The hand wringing begins. As people get irate over the risk of their savings, there are newspaper reports that the government will step in and say that Yes Bank will merge with the State Bank of India. There is an interesting interdependency here between Yes Bank and other India-based Banks such as State Bank of India, HDFC Bank etc. Most of the Mutual Funds floated by these banks have substantial amounts of stock in Yes Bank. As Yes Bank’s stock fell, those who had huge exposure had to step in. Some of the biggest exposure is in SBI – Equity Hybrid Fund and SBI – ETF Nifty 50 totaling over 100,000 crores. No wonder that the Reserve Bank of India is now doing a Shotgun wedding between SBI and Yes Bank. Below shows the exposure of the Mutual Funds that are being handled by various entities. FT in the graph refers to Franklin Templeton.
How did Yes Bank fail?
In one word, exposure to some very big entities. Reliance Infrastructure (RIL) recently disclosed that of all its facilities from Banks/FIs of Rs 3871cr, Yes Bank loan was Rs 3627cr which is almost 95% (see the tweet below). Anil Ambani’s RIL is practically insolvent, his elder brother’s support notwithstanding. What is surprising is that the present Government knew the systemic risks of Yes Bank yet chose to do nothing about it. Why didn’t the mandarins in the Ministry of Finance or the RBI flag this? Is it isolated to just one bank or is this a systemic phenomenon? From what has been observed thus far, such things do not occur in isolation and other banks could fail too, in the days and weeks to come. The following tweet explains it all:
Rs 3871cr outstanding from all Banks & FIs out of which Rs 3627cr from 1 bank viz almost 95%. Questions arise on Risk & Exposure limits. And this was infrastructure lending with fundamental asset-liability mismatch. What kind of banking was happening here? https://t.co/jF9fh2aOOk
— Sanjay Jain (@sanjayjain2012) March 4, 2020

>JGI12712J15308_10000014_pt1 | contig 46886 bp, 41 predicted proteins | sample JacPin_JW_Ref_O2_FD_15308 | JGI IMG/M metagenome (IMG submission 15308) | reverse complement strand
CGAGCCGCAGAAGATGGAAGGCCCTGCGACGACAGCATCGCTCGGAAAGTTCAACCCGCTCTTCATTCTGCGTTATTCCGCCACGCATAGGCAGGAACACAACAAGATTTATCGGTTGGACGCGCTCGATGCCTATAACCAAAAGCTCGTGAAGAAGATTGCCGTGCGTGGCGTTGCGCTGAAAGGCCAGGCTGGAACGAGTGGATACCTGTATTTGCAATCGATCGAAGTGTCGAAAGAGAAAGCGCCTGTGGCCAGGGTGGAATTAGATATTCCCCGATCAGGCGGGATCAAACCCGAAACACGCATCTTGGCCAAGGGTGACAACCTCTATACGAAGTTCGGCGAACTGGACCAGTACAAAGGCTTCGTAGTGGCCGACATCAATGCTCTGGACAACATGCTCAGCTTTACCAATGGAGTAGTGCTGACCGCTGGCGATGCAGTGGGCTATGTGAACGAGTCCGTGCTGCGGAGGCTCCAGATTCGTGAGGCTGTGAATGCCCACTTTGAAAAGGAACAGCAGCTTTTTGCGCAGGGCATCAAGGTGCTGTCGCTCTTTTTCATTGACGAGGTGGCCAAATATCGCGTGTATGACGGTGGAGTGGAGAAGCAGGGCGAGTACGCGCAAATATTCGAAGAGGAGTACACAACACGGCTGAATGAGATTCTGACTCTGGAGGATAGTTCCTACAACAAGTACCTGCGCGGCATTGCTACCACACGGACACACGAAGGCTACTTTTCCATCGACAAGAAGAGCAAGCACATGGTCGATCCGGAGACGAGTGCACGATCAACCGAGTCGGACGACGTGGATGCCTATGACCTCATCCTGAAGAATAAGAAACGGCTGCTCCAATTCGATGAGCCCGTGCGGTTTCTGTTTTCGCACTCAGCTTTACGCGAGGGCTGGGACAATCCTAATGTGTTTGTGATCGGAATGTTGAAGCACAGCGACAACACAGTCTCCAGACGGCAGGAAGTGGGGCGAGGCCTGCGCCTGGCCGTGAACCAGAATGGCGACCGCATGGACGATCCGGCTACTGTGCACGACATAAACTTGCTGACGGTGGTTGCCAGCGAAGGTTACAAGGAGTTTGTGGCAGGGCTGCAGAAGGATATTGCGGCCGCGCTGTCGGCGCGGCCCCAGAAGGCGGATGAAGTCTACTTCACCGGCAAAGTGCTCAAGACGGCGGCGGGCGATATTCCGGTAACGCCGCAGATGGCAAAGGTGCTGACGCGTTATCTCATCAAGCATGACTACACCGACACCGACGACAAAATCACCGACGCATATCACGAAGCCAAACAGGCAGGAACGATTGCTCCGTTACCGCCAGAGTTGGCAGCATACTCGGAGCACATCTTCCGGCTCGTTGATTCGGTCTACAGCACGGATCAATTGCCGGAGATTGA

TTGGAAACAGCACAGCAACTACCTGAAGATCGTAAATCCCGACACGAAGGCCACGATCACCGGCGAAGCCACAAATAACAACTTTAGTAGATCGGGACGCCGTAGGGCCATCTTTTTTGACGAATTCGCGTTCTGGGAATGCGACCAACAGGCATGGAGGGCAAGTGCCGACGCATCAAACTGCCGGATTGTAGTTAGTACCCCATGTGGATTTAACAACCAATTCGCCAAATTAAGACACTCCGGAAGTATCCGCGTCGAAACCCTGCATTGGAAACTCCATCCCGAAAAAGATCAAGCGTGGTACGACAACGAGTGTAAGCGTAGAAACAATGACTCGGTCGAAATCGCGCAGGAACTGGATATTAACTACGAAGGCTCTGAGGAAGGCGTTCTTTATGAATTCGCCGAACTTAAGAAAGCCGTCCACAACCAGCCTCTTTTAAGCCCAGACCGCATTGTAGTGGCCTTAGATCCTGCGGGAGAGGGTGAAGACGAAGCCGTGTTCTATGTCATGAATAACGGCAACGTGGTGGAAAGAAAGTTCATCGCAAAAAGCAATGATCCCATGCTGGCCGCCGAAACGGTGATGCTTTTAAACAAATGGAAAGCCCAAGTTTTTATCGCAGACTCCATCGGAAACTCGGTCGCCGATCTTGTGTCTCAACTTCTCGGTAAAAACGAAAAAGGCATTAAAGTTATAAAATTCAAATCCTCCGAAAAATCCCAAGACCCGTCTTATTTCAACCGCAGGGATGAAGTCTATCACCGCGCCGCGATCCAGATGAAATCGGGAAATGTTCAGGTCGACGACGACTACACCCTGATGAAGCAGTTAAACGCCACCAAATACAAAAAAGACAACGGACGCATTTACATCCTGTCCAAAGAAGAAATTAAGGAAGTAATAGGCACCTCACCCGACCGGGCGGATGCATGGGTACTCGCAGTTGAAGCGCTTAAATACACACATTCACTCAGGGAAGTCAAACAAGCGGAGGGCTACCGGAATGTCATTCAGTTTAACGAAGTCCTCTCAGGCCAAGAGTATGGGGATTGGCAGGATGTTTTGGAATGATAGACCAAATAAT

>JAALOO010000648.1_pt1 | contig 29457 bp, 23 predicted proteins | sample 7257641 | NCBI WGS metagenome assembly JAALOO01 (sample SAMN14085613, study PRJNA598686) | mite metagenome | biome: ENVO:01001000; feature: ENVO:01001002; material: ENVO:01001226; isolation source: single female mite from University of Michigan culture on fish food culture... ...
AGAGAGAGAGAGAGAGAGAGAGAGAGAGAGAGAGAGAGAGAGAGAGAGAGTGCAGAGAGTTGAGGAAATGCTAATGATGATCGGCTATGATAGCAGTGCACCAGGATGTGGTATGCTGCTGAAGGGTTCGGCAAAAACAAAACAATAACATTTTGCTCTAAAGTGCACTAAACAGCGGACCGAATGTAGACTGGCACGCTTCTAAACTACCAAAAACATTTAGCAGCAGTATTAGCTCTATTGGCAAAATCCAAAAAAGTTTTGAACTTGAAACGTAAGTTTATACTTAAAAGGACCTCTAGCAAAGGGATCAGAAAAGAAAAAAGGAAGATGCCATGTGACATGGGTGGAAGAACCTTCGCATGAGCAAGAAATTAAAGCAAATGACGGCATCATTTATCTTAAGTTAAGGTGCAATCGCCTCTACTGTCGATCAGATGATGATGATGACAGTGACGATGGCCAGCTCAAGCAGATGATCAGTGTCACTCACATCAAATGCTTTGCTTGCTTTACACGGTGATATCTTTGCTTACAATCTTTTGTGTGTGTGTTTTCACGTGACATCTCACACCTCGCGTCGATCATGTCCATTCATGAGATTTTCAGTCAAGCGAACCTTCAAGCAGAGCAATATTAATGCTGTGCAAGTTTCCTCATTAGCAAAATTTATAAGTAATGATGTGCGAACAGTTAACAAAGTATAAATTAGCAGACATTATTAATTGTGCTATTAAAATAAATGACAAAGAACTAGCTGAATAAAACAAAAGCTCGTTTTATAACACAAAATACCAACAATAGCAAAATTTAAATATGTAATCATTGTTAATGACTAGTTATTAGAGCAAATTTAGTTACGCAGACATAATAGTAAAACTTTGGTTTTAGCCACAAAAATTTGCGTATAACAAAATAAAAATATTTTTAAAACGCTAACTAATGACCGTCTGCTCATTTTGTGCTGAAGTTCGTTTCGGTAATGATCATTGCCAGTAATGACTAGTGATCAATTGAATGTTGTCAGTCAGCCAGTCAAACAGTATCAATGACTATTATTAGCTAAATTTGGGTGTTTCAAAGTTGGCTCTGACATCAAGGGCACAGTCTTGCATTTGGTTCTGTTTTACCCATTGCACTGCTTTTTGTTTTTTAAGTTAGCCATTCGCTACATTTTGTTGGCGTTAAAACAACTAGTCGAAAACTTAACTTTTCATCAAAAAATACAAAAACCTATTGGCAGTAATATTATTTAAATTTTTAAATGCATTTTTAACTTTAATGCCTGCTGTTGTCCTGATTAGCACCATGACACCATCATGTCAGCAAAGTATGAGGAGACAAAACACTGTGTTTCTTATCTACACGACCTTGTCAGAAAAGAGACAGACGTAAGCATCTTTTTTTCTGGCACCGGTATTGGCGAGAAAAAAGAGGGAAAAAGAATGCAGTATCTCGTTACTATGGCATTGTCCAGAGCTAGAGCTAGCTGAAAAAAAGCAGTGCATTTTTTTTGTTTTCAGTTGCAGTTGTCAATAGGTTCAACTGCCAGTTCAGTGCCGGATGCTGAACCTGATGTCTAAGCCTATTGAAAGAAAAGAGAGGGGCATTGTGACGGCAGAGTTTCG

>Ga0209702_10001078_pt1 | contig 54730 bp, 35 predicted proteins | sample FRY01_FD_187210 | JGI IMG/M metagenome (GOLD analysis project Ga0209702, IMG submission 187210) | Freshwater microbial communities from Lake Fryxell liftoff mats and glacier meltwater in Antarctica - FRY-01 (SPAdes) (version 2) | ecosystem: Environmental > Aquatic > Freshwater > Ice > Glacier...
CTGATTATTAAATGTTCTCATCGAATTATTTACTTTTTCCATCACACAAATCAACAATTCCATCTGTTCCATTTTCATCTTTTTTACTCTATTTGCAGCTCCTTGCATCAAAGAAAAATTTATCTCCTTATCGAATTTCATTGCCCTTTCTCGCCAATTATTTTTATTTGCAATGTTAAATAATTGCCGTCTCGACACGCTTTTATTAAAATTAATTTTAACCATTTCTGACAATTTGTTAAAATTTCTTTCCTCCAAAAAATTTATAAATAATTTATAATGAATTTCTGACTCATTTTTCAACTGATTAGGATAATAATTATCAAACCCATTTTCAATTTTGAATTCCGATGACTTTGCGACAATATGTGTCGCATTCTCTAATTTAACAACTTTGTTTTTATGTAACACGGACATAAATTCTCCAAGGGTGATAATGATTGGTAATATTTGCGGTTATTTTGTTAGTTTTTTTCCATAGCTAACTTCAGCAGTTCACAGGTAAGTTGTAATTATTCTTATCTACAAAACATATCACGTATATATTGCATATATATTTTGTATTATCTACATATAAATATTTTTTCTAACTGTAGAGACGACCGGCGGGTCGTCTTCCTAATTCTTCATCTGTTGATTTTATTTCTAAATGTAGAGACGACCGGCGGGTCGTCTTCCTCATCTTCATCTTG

What about accountability and action against private bankers and promoters?
The core of the problem
At the core of the problem is bad or maybe even corrupt/ quid pro quo lending (as seen from the tweet above). Why hasn’t RBI ordered an investigation along with the Enforcement Directorate (ED), Income Tax, and the Central Bureau of Investigation (CBI) on dubious lending by the erstwhile Promoter and the relevant Board/ Committee of Yes Bank? Have the people responsible for this reckless lending and questionable practices brought to book or even investigated for questionable decision and mala-fide if any? Shouldn’t ED, RBI and Fin Min order an investigation and lodge First Information Report (FIR)s? In case they find a criminal breach of trust or any such violation of prudent lending norms or trade-off in decisions at the Bank that has led to this situation. PMO and FinMin need to answer and act without delay before the concerned people “scoot” from India or continue with business as usual and have the last laugh! “Na khau gaa na Khane doonga” (time to put it to test and real use).
Need a specialist for FM
That begs the question, who saw this coming, as early as 2015 and warned the Prime Minister? Who is today trying to work a way out for India to grow at over 10% and still have a way to make banks whole while maintaining a healthy Dollar-Rupee exchange rate (so foreign exchange reserves are not drained)? There is only one name that is doing this. And like a Bollywood 70s movie, everyone except the hero’s mother and heroine know that it is the hero in disguise.
- Saga of Yes Bank: Why you need a competent Finance Minister - March 6, 2020
- SEBI deserves a specialist - February 13, 2020
- How was the former ICICI Bank head Chanda Kochhar caught for her sins? Who all tried to save her? - January 12, 2020